I have been told long ago that if in the wild or lost in the wilderness you can tell if certain plants berries etc are edible or not by observing the birds and other wildlife. In other words if they consume it you can too……true or false

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Green Deane April 26, 2015 at 18:35

ABSOLUTELY FALSE. Whoever told you that did not know what they were talking about. Deer can eat poison ivy, squirrels can eat strychnine, chickens can eat arsenic, turtles can eat mushrooms that would kill us. Humans can eat avocados and most other living things can’t.

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Mlvarnell February 14, 2016 at 08:14

There are turtles, eastern box turtle is one, that eats poisonous mushrooms. It nearly wiped out an entire tribe of native American Indians. This has been said before, ‘If you cannot positively identify something, do not touch it, do not eat any part of it.’ Unless you want to join millions of dead folks who have done the same thing in the past, learn or die!

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Green Deane February 14, 2016 at 17:13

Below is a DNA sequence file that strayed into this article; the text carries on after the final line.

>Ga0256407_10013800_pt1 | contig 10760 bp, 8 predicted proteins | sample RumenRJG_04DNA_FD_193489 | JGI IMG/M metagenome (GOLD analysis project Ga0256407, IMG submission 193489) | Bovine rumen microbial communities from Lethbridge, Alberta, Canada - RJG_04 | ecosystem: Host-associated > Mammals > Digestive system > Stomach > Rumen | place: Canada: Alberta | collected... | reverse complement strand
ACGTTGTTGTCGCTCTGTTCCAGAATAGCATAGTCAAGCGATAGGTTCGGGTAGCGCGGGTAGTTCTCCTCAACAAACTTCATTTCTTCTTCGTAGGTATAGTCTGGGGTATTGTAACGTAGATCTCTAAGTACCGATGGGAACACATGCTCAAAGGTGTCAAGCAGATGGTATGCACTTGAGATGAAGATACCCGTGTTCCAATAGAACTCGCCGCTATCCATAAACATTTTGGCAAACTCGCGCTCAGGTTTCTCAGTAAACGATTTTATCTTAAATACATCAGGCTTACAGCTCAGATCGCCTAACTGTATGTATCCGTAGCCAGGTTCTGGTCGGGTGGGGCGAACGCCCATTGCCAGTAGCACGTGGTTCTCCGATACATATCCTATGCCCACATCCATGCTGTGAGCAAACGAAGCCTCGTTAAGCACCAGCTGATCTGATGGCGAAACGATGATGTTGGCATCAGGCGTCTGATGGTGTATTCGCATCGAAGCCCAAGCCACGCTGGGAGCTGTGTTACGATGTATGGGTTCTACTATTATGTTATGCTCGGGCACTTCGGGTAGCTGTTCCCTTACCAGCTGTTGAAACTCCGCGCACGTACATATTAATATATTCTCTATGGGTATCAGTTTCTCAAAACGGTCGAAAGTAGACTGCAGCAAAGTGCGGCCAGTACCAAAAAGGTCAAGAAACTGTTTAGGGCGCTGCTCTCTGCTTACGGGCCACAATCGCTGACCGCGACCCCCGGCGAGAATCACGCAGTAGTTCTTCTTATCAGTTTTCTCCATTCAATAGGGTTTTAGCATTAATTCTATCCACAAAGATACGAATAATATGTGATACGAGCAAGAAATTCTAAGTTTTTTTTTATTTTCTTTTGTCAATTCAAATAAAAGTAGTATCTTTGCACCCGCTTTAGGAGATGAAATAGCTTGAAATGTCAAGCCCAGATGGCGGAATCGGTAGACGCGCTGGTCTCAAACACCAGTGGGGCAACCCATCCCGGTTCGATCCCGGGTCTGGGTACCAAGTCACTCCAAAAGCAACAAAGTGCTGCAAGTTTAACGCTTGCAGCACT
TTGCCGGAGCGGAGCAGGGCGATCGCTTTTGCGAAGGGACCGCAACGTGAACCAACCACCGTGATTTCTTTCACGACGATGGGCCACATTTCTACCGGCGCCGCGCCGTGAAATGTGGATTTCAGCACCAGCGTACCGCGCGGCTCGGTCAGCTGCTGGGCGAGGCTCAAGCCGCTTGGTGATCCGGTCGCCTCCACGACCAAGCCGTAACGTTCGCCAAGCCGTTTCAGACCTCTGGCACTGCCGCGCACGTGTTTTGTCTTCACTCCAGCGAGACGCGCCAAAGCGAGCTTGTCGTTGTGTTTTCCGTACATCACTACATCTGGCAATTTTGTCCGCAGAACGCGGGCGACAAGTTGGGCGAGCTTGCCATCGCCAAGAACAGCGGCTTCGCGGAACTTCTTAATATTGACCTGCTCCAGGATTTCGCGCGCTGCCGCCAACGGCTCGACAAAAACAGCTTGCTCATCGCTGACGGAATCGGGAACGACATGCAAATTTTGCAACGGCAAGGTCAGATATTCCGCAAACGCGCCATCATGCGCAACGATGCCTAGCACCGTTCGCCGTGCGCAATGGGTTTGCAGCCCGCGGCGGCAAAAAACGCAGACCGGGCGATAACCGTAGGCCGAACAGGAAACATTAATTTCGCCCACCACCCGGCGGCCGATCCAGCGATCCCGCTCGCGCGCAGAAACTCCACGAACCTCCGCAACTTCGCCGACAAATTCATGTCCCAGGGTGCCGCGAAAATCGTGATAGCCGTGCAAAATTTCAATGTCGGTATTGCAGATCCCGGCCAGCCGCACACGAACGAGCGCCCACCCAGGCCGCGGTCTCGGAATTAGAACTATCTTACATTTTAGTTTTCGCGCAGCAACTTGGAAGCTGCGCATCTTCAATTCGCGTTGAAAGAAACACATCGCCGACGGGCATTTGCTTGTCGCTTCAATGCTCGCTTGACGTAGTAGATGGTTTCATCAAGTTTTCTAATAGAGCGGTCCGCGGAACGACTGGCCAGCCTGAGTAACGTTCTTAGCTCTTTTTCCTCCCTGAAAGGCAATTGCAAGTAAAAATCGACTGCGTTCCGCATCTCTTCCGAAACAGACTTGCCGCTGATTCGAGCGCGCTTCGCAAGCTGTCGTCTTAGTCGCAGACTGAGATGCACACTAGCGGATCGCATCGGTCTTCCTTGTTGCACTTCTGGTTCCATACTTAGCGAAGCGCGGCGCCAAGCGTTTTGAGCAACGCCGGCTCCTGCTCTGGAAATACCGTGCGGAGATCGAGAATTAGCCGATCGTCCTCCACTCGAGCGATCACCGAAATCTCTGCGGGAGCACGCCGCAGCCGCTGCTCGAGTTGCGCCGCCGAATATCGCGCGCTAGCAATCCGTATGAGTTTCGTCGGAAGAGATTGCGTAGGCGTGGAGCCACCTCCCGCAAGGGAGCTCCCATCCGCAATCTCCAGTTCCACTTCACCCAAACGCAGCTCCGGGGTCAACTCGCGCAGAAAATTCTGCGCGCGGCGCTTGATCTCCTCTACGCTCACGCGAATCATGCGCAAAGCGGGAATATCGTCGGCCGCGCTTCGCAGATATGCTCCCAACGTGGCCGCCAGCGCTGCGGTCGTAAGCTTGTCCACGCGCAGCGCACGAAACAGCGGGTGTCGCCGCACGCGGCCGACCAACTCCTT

I think I mention that aspect on my page on edible turtles (for which I get monthly hate mail.)

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Marty April 27, 2016 at 14:31

Here in Southern California pesky RATS have been thriving on our Hass avocados, so apparently rats aren’t included in “most,” from Green Deane’s above statement. They gnaw on the hard fruit while still on the tree. (Avocados don’t ripen until picked.) Any suggestions for eliminating those nightly visits from RATS would be appreciated.

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Green Deane April 28, 2016 at 14:38

It is the seed the rats leave alone.

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Anne Marie April 25, 2015 at 11:09

Waxy or glossy privet. Not edible, but the description shows many positive and no negative effects…?

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Green Deane April 25, 2015 at 12:58

I have no literature on its edibility nor do I know anyone who has tried it. Thus it stays off the edible list.

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Becky March 15, 2015 at 12:40

Isn’t castor bean the one that produces castor oil? I know of many people who have used the oil as a laxative without harm. So, how could it be poisonous? I enjoy reading your presentation. Very informative.

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Green Deane March 15, 2015 at 14:15

The toxin is processed out of the oil before it is allowed for human use.

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bluebird September 2, 2015 at 18:19

Castor beans are the source of ricin poison.

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karita March 7, 2015 at 20:05